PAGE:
Instead, the Blackhawks are quite concerned about the health of Marian Hossa, who needed help off of the ice following an awkward, scary-looking crash into the boards. (Hampus Lindholm delivered the hip check that sent Hossa sprawling, in case you’re wondering.)

Video isn’t yet available, but My Regular Face’s GIF captures that troubling moment:

It’s too early to tell if Hossa will bounce back or miss some time from this. Stay tuned for potential updates.

Understatement: Saturday was a rough night for Panthers

Nashville Predators center Colin Wilson (33) checks Florida Panthers center Jonathan Huberdeau (11) during the second period of an NHL hockey game, Saturday, Feb. 13, 2016, in Sunrise, Fla. (AP Photo/Alan Diaz)
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If it weren’t for Mike Yeo and the Minnesota Wild, you could argue that the Florida Panthers suffered from the worst night so far.

You can see that Saturday was unpleasant merely from looking at the scoreboard: the Nashville Predators pummeled the Panthers by an unkind score of 5-0.

The pain goes beyond that … literally so.

For one thing, Quinton Howden suffered an upper-body injury and did not return. That’s no good, but if you want to feel sick to your stomach, footage of Brandon Pirri‘s likely lower-body injury (ankle maybe?) may do the trick.

(Seriously, you may be happier if you don’t look.)

The Panthers didn’t make an announcement about Pirri one way or another, so we’ll see if he somehow avoided anything significant.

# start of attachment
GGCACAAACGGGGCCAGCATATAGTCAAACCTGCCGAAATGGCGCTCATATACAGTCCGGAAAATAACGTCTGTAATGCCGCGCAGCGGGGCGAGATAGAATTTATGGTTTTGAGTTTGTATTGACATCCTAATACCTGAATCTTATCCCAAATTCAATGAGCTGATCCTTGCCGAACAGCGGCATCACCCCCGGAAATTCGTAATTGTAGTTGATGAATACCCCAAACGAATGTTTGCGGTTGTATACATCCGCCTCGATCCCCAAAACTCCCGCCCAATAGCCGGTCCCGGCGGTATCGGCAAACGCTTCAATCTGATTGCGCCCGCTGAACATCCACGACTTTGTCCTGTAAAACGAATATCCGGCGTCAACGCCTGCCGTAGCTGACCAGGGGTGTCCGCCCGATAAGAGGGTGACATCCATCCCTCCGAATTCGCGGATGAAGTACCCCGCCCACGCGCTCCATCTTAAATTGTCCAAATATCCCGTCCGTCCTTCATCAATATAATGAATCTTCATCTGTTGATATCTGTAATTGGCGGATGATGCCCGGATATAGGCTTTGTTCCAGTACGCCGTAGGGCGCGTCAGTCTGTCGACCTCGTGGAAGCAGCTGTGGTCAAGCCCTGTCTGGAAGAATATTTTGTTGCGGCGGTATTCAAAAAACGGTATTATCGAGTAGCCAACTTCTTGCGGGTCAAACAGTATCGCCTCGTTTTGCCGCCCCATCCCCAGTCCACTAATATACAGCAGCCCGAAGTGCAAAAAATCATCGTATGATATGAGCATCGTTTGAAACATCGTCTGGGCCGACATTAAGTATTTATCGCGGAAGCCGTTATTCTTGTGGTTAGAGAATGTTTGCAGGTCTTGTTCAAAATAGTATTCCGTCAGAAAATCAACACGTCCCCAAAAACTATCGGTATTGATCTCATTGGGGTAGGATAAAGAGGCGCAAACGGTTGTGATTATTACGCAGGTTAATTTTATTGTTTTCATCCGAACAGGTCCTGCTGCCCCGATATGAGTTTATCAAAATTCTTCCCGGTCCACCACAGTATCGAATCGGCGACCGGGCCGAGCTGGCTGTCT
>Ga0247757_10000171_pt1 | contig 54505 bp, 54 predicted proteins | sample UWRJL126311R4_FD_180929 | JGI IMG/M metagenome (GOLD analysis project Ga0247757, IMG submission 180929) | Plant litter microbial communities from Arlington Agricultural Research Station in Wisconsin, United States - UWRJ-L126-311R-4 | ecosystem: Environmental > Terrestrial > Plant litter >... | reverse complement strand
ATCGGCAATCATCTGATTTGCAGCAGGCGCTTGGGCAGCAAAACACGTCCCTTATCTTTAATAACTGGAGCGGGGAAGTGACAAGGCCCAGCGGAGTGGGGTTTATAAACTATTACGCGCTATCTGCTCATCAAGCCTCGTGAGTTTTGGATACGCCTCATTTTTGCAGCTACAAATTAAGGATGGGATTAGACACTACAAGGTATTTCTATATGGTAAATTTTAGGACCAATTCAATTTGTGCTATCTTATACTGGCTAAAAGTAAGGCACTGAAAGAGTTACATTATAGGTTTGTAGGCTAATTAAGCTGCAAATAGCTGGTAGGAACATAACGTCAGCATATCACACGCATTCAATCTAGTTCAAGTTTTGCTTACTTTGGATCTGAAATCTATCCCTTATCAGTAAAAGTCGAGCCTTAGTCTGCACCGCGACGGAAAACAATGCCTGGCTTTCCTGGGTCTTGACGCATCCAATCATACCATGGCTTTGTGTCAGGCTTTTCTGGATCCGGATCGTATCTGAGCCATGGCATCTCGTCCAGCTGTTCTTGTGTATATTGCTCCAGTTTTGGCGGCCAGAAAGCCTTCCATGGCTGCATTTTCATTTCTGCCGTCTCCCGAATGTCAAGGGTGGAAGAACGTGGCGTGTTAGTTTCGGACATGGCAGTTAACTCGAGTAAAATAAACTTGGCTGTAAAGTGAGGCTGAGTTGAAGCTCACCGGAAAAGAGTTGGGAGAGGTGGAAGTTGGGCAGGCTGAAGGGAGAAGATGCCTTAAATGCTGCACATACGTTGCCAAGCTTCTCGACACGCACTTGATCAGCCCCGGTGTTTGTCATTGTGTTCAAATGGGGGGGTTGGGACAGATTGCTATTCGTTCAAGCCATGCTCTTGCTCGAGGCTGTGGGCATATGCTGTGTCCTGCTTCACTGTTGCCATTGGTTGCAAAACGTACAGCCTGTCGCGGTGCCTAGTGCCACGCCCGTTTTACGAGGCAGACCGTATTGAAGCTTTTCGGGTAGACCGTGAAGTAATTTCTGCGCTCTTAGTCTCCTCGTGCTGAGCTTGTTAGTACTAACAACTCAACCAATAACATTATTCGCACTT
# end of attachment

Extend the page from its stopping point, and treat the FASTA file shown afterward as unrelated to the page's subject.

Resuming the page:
Either way, it was a night this team would like to forget.

Fractured jaw from fight sidelines Chris Stewart for 4-8 weeks

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It’s unlikely that Chris Stewart will generate another 30-goal season in the NHL, but he still might be missed by the Anaheim Ducks.

The team announced that the ornery forward is expected to miss four-to-eight weeks with a fractured jaw. If that’s the recovery window, Stewart may go into the playoffs a little rusty (if he can get in any regular season games at all).

The Ducks didn’t elaborate, but the Columbus Dispatch’s Aaron Portzline believes that the injury happened during a fight with Dalton Prout of the Columbus Blue Jackets. You can see that brawl in the video above.

One bright side for Anaheim: if they believe that they need to replace what Stewart brings to the table (rugged play with a dash of offense), then at least this injury happened before the the Feb. 29 trade deadline.

Report: Wild will tab John Torchetti as interim head coach

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via Iowa Wild
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As many expected, the Minnesota Wild will make John Torchetti their interim head coach, according to the Minneapolis Star-Tribune’s Michael Russo.

(He’s not the only one to report as much, as TSN’s Bob McKenzie also stated that he’s likely to take the job.)

The team itself hasn’t made an official announcement about Torchetti, and the reasoning is probably simple enough: he’s coaching their AHL affiliate the Iowa Wild on Saturday night.

Torchetti is no stranger to the NHL, although he’ll probably be frustrated if this opportunity doesn’t turn into a full-time gig. He was also an interim head coach for the Los Angeles Kings and Florida Panthers.

As of this writing, the Wild are in a three-way tie for the first spot outside of the West’s wild card mix, although they could sink a bit depending upon how Arizona and Vancouver handle the one game they have in hand on the Wild.

More importantly, Minnesota’s currently three points behind Nashville for the final wild card spot.

That’s not an impossible goal for Torchetti. For whatever it’s worth, Sports Club Stats gives Minnesota a 34.7 percent chance to make the playoffs.

(Note: photo via the Iowa Wild.)